While there are some therapies that have been used to successfully treat patients infected with other types of viral hemorrhagic fevers (VHFs), there are no substantiated treatments and there is no cure for EVD. The U.S. Food and Drug Administration (FDA) has not yet approved a vaccine or treatment for EVD, but there are various experimental blood, immunological, and drug therapies that are currently being developed and tested for effectiveness and safety.
Patients provided with intensive supportive care have an increased chance of survival. These interventions, when used early in the course of disease, can improve the infected person's chance of survival. Basic supportive treatments and interventions may include:
- Monitoring and maintaining the patient's blood pressure
- Providing oxygen or assisted ventilation to assist breathing
- Helping to clear waste in the patient's blood using dialysis
- Administering intravenous (IV) fluids to hydrate and maintain electrolyte balance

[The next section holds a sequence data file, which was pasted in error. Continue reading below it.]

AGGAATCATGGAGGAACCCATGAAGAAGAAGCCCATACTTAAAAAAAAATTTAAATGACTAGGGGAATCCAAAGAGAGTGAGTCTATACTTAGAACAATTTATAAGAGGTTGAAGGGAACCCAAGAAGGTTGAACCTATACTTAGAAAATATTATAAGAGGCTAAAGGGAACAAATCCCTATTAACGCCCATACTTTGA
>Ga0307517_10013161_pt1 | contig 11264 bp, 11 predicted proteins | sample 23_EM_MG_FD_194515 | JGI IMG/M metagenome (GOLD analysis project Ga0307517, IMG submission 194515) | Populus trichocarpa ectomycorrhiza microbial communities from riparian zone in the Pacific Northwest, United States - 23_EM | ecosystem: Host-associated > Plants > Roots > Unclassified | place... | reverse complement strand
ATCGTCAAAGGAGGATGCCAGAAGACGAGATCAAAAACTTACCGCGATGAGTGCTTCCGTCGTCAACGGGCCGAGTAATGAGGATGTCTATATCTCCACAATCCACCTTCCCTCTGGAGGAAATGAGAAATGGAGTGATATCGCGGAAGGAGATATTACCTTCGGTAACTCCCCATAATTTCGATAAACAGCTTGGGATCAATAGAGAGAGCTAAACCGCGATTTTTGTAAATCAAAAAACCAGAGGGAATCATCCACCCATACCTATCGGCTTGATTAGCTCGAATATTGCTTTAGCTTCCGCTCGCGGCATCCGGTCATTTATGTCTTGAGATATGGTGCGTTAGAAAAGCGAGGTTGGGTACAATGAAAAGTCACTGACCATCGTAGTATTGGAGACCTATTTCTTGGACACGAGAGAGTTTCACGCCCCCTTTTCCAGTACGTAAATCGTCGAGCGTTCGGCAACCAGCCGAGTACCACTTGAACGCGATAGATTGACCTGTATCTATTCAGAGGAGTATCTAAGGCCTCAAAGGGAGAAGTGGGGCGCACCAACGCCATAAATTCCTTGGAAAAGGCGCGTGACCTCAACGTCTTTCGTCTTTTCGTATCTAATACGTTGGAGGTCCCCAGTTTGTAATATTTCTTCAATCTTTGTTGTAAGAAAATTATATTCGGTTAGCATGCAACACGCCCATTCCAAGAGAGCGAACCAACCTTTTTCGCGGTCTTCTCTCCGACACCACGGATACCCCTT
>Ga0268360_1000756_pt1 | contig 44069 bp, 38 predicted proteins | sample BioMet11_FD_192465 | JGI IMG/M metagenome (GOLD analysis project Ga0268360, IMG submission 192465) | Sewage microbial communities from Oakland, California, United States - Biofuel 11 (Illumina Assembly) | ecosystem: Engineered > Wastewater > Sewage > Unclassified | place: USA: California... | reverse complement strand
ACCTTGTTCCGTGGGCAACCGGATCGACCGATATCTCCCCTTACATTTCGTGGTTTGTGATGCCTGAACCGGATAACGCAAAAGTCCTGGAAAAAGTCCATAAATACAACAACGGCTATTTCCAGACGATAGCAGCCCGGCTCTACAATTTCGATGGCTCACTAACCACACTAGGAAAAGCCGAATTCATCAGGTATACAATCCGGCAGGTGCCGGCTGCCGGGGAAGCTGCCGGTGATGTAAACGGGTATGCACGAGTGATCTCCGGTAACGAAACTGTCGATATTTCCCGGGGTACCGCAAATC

- Treating other infections, if they occur
Recovery is dependent on the quality of supportive care that is received and the patient's immune response.
Patients who recover from EVD are no longer infectious and can no longer spread the disease. Lingering effects of the disease may leave patients in a weakened state and they can develop chronic, long-term complications such as joint and vision problems. Abstinence from sex is recommended for at least 3 months, because Ebola has been isolated in semen for up to 3 months.
Surviving EVD means that the patient has antibodies against that strain that can last at least 10 years, but scientists are unsure if survivors remain immune for life. It is not known if a different strain/species of Ebola could infect an EVD survivor.